Is Canada’s Cannabis Legalization Really That Big Of A Deal?

Canada’s legalization is more important socially and politically than economically.

As a legal analyst I don’t feel compelled to write about every breaking news story in the cannabis world. There are talented, hard working, and connected journalists who do that. I only write about a news event when I have something to say about it that is unique and/or helpful to my clients and readers. For this reason, I almost passed on commenting about Canada’s legalization of cannabis. I certainly wouldn’t be breaking a story by mentioning it. The fact that cannabis became lawful in Canada on October 17, 2018, has been front page news for all major media outlets. The run up has been fertile ground for a number of different stories, from volatile stocks to long lines to the Trump Administration’s chaotic and contradictory responses to it. All of the breathless reporting, combined with a potent combination of anxiety and desire that many of my clients have about penetrating the Canadian market, led me to ask a question that I haven’t seen asked; namely, is Canada’s legalization of cannabis really that big of a deal? And the answer I came up with is, “sorta”.

To be clear, I want to acknowledge that by legalizing cannabis Canada has broken some deep seated stigmas about the plant and users of it. From a social/cultural standpoint, the fact that a respected first world nation with unique geopolitical standing has legalized cannabis in the context of a coherent and sophisticated regulatory scheme cannot be downplayed. The long-term effect that it will have on other nations, including its neighbor to the south, remains to be seen. However, it is difficult to imagine it being anything but positive for cannabis.

Also, the fact that Canada was willing to break international law by breaching three treaties (the Single Convention on Narcotic Drugs (1961), the Convention on Psychotropic Substances (1971) and the Convention Against Illicit Traffic in Narcotic Drugs and Psychotropic Substances (1988)), all of which require signatory countries to ban the possession and production of recreational cannabis, set a significant precedent. Given that the United Nations World Health Organization is set to launch a review of the current international classification of marijuana, Canada’s legalization was timely and may have even prompted the review. So, it would be absurd of me to assert that Canada’s legalization is unimportant. At a minimum, the political and cultural impact is immense.

But what about the economic impact? One thing that appears to have gone unnoticed in all of the front page articles is the fact that Canada is not the largest jurisdiction in the world in which recreational (adult use) marijuana is lawful. That title is still held by California, which has a population of almost 40 million, compared to Canada’s population of 38 million. In terms of countries in which marijuana is lawful for adult use, the United States remains unchallenged. The combined population of US states that allow adult use of marijuana exceeds 65 million, and that’s not counting states with meaningful medical use laws. The US figure may soon be topped if Germany, which already allows medical use, reforms its laws to allow for adult use. Germany’s population of 82 million is more than twice that of Canada’s. Of course, if Germany legalizes marijuana, then much of Europe will follow.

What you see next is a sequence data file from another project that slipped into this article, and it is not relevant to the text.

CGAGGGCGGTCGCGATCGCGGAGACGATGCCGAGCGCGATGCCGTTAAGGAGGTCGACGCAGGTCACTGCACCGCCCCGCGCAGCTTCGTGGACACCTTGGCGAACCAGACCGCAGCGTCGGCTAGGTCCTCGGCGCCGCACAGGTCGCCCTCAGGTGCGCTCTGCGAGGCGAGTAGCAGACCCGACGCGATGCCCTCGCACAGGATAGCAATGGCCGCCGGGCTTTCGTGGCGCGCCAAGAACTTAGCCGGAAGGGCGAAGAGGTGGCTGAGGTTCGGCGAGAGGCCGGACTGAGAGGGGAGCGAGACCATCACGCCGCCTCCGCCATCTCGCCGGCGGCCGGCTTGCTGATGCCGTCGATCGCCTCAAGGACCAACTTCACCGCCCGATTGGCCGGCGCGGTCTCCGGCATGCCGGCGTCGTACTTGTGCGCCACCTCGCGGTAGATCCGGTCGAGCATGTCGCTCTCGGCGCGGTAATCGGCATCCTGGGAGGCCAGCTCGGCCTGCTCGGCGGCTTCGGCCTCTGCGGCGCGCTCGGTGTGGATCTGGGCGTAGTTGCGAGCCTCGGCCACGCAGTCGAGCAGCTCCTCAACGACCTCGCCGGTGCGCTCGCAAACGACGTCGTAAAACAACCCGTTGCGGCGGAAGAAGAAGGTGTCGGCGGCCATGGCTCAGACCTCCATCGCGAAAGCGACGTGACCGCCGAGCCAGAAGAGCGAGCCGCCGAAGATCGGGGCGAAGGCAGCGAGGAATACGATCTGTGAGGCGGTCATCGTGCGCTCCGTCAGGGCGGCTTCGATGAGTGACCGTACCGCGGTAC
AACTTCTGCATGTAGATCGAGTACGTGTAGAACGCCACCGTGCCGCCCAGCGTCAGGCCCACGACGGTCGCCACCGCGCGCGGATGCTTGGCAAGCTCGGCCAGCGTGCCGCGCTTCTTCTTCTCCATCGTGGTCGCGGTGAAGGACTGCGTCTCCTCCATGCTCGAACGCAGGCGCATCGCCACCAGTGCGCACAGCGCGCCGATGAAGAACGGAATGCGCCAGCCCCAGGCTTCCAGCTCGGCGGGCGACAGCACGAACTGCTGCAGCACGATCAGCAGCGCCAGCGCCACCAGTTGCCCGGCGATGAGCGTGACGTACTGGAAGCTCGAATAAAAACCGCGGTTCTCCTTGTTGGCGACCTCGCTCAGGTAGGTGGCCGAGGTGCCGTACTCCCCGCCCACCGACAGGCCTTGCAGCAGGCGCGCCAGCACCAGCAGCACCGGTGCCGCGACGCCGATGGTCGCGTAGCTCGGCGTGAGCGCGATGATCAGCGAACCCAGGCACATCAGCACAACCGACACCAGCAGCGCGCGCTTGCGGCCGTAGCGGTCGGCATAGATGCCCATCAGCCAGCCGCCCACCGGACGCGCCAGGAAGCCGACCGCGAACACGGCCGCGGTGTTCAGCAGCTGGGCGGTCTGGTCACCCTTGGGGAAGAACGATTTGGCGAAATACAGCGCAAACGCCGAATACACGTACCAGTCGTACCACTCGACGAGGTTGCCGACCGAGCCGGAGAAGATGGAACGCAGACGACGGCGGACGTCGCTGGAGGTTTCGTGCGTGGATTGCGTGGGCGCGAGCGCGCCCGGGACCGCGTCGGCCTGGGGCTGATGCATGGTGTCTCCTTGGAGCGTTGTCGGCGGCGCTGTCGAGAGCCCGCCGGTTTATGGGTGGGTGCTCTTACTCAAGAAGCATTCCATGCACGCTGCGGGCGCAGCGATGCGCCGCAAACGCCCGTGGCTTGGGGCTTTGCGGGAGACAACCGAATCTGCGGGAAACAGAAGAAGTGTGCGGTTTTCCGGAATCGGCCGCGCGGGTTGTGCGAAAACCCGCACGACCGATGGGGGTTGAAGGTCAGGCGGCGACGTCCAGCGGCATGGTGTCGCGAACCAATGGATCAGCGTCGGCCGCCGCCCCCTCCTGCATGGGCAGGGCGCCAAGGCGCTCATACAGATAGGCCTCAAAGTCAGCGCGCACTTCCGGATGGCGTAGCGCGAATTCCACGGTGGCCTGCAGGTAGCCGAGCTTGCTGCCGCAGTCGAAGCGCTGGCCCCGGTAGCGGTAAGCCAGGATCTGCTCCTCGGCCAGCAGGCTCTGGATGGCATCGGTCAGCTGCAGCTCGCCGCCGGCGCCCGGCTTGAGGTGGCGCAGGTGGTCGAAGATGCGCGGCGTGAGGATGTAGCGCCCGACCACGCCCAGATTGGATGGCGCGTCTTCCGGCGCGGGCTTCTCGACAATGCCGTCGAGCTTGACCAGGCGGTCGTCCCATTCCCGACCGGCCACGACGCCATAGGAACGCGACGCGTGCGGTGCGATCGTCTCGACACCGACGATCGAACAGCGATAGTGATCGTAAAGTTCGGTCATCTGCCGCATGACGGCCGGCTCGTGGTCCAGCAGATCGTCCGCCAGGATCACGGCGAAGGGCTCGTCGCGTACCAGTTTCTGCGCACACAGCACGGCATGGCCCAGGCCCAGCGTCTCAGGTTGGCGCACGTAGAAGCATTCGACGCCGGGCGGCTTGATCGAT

From a market standpoint, Canada’s legalization is big. But its importance lies more in the Canadian “brand” than in any actual sales figures. Despite daily stock reports announcing yet another international acquisition by a Canadian firm, actual sales are not expected to outpace California’s through 2020. (This is despite the fact that California is underperforming on its projections.) Canada is a big market, to be sure, and several of my clients are well positioned to take advantage of it. However, before getting swept up in the “Canada Craze” I encourage my clients to step back and prioritize their resources. How much time and money should be spent on the Canadian market relative to the rapidly expanding US market? Usually, the answer is “not as much as we thought.” The questions of whether to go public in Canada, consider acquisition offers by a Canadian firm, build a manufacturing facility in the Great North, or even create a robust distribution network to market products to Canadian citizens should take market size into account. In fact, this may very well be the most important consideration.

Before being called a naysayer, I want to be clear that yesterday was an important moment in cannabis history. It was a clear victory for cannabis advocates. It was also a victory for Canada, which has shown the world that it has an important role to play in the cannabis space. I have worked with some serious, thoughtful, and knowledgeable Canadian professionals and learned a lot in the process. Moreover, watching the Trump Administration grasp for a coherent response to Canada’s legalization has been perversely enjoyable. All of this is positive and progressive. My point is, despite the impression you may be receiving from the media, all roads do not lead to Canada when it comes to cannabis markets. Currently, at least for most US companies, the map points right back home. 

October 18, 2018

Rod Kight is an attorney who represents lawful cannabis businesses. He speaks at cannabis conferences across the country, drafts and presents cannabis legislation to foreign governments, is regularly quoted on cannabis matters in the media, and maintains the Kight on Cannabis legal blog, where he discusses legal issues affecting the cannabis industry. You can contact him here.

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